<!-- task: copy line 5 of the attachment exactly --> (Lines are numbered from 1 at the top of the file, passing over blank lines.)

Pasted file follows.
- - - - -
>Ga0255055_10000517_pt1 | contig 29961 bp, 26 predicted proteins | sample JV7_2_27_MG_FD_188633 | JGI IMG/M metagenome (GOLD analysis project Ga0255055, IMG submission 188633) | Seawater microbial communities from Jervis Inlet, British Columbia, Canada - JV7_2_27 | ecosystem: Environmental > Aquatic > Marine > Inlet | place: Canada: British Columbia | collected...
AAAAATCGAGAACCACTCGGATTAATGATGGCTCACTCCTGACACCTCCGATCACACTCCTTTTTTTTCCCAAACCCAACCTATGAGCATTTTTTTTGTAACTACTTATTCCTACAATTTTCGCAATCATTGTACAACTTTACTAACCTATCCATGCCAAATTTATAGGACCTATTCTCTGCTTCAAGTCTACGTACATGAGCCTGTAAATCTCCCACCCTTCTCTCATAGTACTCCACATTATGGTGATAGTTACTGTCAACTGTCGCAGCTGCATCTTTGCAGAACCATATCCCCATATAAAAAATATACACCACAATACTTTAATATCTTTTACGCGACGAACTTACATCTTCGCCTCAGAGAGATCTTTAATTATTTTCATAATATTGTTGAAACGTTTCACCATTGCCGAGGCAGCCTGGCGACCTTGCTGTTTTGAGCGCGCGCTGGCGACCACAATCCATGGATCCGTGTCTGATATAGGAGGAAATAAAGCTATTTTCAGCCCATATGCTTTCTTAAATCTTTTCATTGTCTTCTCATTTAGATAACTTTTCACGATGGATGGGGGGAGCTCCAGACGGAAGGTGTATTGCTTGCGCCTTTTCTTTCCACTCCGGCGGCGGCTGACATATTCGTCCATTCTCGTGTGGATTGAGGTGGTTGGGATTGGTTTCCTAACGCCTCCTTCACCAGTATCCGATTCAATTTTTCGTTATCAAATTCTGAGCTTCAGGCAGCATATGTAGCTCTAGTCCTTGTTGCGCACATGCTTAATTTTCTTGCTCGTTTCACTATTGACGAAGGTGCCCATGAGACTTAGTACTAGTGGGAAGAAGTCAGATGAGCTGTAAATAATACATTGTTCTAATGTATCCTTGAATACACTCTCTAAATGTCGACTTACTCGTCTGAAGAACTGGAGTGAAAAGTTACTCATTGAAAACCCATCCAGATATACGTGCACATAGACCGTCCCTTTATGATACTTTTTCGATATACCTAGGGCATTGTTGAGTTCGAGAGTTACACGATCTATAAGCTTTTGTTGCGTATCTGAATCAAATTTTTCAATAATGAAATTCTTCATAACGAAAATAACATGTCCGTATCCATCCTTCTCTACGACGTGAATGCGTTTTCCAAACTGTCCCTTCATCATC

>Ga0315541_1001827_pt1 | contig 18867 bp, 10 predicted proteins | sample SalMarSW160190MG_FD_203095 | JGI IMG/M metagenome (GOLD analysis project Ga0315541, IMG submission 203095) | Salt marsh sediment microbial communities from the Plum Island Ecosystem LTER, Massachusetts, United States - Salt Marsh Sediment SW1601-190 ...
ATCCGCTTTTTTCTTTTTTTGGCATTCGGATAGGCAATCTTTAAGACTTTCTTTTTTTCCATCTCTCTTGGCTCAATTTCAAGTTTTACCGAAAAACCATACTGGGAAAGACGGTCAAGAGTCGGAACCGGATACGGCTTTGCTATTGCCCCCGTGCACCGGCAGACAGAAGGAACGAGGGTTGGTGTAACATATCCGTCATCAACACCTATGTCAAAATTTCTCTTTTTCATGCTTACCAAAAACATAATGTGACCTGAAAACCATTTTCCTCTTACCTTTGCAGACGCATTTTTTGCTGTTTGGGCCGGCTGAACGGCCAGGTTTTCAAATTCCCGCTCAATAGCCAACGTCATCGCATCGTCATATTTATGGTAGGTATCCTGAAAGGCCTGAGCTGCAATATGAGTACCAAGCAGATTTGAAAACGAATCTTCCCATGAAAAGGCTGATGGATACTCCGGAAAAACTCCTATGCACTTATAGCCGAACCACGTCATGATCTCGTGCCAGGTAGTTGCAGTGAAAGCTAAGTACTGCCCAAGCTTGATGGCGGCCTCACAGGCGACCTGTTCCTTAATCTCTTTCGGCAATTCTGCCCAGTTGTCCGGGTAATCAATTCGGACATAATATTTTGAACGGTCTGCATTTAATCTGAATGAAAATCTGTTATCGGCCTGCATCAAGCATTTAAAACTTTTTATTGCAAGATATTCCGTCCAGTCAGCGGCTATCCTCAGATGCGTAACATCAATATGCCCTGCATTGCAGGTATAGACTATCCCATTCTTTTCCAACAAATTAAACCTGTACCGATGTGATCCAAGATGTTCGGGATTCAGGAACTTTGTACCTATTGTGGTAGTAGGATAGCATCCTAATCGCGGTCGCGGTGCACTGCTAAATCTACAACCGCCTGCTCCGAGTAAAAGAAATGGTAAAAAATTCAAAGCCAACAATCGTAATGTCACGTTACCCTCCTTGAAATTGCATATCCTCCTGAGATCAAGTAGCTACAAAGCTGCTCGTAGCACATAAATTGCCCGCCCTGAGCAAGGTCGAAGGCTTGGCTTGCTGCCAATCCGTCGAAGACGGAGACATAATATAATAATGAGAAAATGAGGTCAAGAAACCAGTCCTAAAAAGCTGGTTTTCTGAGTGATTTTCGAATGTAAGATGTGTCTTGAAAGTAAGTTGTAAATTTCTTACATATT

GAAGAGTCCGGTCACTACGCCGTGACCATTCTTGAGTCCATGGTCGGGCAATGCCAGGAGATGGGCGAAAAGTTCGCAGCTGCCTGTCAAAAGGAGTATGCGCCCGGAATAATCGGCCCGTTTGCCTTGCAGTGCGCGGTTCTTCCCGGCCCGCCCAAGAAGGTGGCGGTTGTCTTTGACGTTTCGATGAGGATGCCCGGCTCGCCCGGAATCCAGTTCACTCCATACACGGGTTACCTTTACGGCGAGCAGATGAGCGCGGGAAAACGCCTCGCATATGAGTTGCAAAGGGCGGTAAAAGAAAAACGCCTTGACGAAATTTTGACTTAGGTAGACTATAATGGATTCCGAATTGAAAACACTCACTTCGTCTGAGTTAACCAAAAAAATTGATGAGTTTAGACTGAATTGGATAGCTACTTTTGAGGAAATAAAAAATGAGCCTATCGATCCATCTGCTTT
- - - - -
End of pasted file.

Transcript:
GAAGAGTCCGGTCACTACGCCGTGACCATTCTTGAGTCCATGGTCGGGCAATGCCAGGAGATGGGCGAAAAGTTCGCAGCTGCCTGTCAAAAGGAGTATGCGCCCGGAATAATCGGCCCGTTTGCCTTGCAGTGCGCGGTTCTTCCCGGCCCGCCCAAGAAGGTGGCGGTTGTCTTTGACGTTTCGATGAGGATGCCCGGCTCGCCCGGAATCCAGTTCACTCCATACACGGGTTACCTTTACGGCGAGCAGATGAGCGCGGGAAAACGCCTCGCATATGAGTTGCAAAGGGCGGTAAAAGAAAAACGCCTTGACGAAATTTTGACTTAGGTAGACTATAATGGATTCCGAATTGAAAACACTCACTTCGTCTGAGTTAACCAAAAAAATTGATGAGTTTAGACTGAATTGGATAGCTACTTTTGAGGAAATAAAAAATGAGCCTATCGATCCATCTGCTTT